But in the comments to the TMV version of the post, folks said that the real issue here wasn't about White resentment, but "fairness". The usual suspect -- the wealthy or middle-class Black man getting AA -- was trotted here in support. As one commenter put it:
A CLASS based affirmative action plan would help anyone who starts out unfortunately low on the totem poll, even if they happen to be white, and exclude people with more than enough means of their own, even if they happen to be black.
The underlying assumption here is that race is not an independent source of disadvantage. Blacks might face disadvantage, but that's only because they're more likely to be poor. The argument here is that a wealthy Black man is surely not "disadvantaged" compared to a poor White.
That may be true, though I think it oversimplifies things greatly. Assuming that we could create an "oppression ledger" and add up all one's privileges and disadvantages to figure out who is better off, it may well be that wealthy Blacks are in a better overall situation than poor Whites. In fact, to the extent I think the question makes sense, I'd say it's likely. But all that it shows is that wealth can mask race-based disadvantage -- it doesn't mean it's not present. And there are racial disadvantages that cannot be "bought off", such as the risk of being racially profiled (which may well go up when you transition from shopping in Wal-Mart to Saks). Or perhaps not -- maybe wealthy or better educated Blacks don't feel like the experience significant racial discrimination.* In general, I think different axes of oppression are incommensurable -- it doesn't make sense to me to try and weigh how many dollars of extra income are "worth" being dismissed as "the angry Black man" anytime you get upset about something.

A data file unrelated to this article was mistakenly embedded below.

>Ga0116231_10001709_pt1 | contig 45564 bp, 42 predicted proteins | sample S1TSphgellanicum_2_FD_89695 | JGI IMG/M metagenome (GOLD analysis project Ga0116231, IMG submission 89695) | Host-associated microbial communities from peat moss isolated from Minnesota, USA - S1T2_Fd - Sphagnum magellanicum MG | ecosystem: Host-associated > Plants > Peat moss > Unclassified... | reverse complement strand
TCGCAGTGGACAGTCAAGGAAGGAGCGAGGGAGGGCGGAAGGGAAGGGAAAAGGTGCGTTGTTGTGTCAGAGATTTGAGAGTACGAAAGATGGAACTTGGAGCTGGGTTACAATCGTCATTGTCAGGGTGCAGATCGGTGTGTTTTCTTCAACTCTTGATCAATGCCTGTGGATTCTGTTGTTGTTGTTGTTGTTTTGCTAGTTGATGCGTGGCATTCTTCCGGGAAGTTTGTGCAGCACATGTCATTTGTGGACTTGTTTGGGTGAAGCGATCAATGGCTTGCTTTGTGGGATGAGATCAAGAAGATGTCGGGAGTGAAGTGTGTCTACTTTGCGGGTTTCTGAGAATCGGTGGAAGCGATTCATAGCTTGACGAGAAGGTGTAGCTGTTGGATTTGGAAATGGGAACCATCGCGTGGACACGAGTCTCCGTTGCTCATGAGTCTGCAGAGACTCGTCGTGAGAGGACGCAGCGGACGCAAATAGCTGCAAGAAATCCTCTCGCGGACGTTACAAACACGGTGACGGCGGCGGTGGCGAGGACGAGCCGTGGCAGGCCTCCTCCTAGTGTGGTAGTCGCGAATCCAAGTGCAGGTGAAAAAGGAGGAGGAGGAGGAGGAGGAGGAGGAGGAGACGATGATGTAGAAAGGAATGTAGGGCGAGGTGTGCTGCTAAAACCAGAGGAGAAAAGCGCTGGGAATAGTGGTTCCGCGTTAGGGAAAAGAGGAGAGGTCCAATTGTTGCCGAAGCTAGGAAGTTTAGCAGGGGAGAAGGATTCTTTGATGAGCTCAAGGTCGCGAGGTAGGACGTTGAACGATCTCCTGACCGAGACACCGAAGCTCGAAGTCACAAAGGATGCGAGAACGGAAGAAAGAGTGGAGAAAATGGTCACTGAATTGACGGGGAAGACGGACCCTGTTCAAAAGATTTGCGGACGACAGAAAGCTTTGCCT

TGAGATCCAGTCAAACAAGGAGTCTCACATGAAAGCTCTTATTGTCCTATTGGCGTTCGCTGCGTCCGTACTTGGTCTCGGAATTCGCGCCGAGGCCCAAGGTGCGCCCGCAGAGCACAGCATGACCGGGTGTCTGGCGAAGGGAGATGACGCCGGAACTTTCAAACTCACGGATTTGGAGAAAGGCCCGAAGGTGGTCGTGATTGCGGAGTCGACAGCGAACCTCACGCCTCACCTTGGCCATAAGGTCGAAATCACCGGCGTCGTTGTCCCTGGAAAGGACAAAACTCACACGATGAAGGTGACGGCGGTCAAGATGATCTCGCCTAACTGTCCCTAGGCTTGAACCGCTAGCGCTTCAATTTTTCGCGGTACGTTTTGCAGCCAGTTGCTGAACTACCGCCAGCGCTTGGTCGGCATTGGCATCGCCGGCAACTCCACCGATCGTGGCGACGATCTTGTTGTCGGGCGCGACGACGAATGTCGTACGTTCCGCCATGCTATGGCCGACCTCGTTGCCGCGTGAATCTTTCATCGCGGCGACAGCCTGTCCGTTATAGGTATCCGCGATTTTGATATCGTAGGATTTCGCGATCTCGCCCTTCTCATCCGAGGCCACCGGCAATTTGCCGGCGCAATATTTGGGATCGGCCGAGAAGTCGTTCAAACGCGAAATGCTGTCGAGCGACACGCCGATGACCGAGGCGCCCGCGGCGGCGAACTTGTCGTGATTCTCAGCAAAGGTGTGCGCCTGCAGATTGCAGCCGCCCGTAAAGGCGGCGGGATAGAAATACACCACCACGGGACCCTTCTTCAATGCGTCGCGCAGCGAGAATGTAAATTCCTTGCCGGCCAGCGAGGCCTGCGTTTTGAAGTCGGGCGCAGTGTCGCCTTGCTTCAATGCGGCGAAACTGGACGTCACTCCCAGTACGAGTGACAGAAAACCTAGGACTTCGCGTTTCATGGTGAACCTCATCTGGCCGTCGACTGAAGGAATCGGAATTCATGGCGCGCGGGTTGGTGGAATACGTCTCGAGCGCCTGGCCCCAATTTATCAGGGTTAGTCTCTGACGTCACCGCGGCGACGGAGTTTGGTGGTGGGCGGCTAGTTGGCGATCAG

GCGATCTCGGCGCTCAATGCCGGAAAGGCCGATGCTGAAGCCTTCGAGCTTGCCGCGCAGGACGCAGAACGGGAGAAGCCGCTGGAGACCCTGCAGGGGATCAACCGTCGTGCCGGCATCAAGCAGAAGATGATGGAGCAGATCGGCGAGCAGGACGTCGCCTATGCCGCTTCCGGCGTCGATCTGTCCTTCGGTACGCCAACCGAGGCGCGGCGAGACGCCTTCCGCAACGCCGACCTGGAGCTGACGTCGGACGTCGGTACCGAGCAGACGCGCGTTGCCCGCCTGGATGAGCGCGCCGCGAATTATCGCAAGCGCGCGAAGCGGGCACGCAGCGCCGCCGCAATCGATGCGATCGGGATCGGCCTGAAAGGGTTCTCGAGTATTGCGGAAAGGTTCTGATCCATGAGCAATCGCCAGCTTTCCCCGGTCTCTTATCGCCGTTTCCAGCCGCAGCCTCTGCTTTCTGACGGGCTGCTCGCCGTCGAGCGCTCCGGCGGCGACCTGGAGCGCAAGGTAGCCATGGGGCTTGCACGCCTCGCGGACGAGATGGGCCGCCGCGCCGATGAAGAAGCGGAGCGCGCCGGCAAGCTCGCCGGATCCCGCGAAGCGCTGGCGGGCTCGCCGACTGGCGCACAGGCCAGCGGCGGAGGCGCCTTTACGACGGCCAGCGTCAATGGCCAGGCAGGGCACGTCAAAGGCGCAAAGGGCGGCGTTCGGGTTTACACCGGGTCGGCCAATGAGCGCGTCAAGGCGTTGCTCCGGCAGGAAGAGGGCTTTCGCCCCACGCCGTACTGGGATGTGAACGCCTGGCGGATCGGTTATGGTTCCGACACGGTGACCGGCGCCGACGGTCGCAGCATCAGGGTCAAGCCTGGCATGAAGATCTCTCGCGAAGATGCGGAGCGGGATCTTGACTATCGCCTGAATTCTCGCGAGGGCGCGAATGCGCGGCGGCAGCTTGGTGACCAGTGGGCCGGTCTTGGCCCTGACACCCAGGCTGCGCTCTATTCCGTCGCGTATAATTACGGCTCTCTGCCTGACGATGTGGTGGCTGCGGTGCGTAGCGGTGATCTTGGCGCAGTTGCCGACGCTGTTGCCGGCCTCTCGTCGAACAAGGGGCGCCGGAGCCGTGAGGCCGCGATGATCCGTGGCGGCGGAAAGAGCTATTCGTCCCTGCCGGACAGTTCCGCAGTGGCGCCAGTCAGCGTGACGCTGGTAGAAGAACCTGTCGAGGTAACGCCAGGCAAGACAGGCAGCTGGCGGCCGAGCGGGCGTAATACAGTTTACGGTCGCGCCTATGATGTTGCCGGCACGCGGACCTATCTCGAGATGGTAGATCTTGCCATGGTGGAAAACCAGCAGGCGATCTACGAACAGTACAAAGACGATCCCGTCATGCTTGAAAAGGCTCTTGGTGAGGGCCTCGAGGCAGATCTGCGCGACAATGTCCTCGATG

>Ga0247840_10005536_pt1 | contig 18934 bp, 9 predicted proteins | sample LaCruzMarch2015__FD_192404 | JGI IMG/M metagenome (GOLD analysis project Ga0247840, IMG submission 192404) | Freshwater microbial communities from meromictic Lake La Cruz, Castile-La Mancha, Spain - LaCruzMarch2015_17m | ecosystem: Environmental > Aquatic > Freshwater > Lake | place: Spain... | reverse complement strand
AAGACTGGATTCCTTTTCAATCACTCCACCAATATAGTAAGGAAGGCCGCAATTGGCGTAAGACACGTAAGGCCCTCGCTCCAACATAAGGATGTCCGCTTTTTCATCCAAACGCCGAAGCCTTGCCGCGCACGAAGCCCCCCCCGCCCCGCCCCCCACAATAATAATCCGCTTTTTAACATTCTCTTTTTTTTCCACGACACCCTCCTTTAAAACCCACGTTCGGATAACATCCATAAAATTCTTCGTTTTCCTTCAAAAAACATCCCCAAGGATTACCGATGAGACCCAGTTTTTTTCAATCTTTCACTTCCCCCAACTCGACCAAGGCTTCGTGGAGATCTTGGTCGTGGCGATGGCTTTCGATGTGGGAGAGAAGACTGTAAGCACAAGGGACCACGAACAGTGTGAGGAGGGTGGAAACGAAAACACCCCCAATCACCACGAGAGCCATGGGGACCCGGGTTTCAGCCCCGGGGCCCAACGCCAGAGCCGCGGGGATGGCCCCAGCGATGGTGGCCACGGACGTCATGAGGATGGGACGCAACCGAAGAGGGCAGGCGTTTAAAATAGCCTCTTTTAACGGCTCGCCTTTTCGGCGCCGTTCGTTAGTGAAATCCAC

But in any event, it's a flawed comparison. The question -- at least for those of us who support both race and class based affirmative action (as I do) -- is not whether rich Blacks are better off than poor Whites. You got to hold other variables constant. So the real question is, are poor Blacks equal to poor Whites? That's the proposition that advocates of class-based AA superseding its racial cousin have to demonstrate -- and it's a tough claim indeed, because most of the research does not back it up.
A solely class-based affirmative action program would presumably treat equally poor Blacks and Whites the same. But if those two groups are not the same -- if poor Blacks face additional hurdles on account of their race in addition to what they face because they're poor -- then a solely class-based system would treat them unfairly. A system which looks at oppression holistically, by contrast, can accurately measure the relatively deprivations faced by people of all blends of race, class, gender, nationality, sexual orientation, religion, and other identity axes, and would thus seem to be superior to a counterpart that focuses only on race or only on class.
* The polling data we have, however, suggests that wealthy or better educated Blacks do in fact have roughly similar opinions as to the prevelance of racial discrimination compared to their poorer or less educated peers. See Russell K. Robinson, Perceptual Segregation, 108 Colum. L. Rev. 1093, 1112-13 (2008).